Consumers probes fire detection system in Macomb gas plant blaze
A fire detection system that apparently activated by mistake may have started a chain reaction that led to a blaze that shut down one of Michigan's busiest natural gas facilities during a record-breaking cold snap, a Consumers Energy official said Wednesday.
In an interview, Consumers senior vice president of operations Garrick Rochow said the company believes the blaze at that Ray Compressor Station in Armada Township started Jan. 30 after the fire-detection system in one of the facility's three plants activated, apparently perceiving a fire.
"There was none, but under the system, gas is vented out of the stack and for some reason it ignited and the stack caught fire," he said. "Following that, buildings two and three also tripped into firegate mode."
The venting and ignition of gas caused at least two loud and visible fireballs that some witnesses mistakenly believed were explosions, Rochow said. The company is investigating why the fire detection system activated and why the stack caught fire while gas was vented.
The blaze Jan. 30 crippled the Armada Township facility, which supplies 64 percent of Consumers' natural gas, leading Consumers to ask some large industrial customers to shut down and Gov. Gretchen Whitmer to ask residents to turn down their thermostats to preserve a suddenly constricted supply during an extended period of subzero temperatures.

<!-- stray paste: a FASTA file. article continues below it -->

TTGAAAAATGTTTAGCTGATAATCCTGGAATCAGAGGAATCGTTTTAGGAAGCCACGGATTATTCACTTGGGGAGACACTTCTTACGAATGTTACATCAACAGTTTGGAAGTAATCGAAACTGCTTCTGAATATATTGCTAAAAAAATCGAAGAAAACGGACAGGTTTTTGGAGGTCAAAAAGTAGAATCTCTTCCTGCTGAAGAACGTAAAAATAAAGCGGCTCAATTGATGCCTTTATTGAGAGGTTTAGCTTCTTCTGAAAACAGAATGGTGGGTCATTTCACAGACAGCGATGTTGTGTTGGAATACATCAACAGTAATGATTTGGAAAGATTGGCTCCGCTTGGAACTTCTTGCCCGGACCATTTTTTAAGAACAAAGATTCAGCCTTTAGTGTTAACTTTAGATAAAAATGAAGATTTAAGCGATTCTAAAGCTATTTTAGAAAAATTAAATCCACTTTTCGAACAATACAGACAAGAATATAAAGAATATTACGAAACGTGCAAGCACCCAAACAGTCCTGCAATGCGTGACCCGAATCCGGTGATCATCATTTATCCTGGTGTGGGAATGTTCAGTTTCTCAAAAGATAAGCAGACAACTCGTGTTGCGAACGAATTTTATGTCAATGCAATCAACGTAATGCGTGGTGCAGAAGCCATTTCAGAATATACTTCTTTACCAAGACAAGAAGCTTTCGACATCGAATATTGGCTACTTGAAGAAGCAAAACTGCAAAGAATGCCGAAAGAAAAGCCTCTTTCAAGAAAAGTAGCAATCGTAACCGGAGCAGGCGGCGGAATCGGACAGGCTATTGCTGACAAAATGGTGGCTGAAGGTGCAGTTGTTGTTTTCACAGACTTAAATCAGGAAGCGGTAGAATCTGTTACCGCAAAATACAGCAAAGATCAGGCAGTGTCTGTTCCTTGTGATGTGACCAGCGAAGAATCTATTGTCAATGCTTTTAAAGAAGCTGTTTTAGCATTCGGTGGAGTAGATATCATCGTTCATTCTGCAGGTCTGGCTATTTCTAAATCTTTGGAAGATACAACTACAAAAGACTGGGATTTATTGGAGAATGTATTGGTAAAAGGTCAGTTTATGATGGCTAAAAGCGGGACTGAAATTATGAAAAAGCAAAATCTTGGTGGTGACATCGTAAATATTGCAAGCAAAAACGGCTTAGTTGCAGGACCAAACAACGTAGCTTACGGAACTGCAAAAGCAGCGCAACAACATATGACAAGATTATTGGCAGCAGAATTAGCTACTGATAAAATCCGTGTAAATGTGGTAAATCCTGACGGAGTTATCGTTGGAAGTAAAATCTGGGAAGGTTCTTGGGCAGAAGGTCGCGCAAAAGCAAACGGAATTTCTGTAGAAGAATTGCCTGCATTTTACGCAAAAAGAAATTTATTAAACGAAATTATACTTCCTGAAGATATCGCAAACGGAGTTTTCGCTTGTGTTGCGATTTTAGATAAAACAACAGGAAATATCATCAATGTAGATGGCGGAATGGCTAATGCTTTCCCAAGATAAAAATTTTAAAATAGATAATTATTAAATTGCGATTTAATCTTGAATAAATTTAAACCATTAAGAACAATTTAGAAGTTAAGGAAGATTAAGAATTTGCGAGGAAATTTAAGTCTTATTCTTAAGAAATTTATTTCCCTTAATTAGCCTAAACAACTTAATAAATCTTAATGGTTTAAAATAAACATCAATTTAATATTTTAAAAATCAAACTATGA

The Michigan State Police and U.S. Bureau of Alcohol, Tobacco, Firearms and Explosives are investigating the cause and origin of the fire at the Consumers Energy facility.
In the wake of last week's crisis, Whitmer on Monday asked the Michigan Public Service Commission to review the state's energy supply and distribution systems and report findings by July 1. She expressed concern over the fact that the Macomb County facility supplies 64 percent of Consumers' natural gas output.
Nick Assendelft, a commission spokesman, said Wednesday the agency is doing its own independent investigation of the fire but had not made any preliminary findings regarding its cause.
Rochow said the company wants to get to the bottom of what happened, and how, including why the plants “tripped” into “firegate” mode and why a fire started in the stack, when the gas is supposed to vent without flames, into the air.
“We welcome some of the suggestions, such as the governor to the Public Service Commission, to review utility performance so we can have fresh eyes on what we do and improve natural gas service to our customers and make the system better,” he said.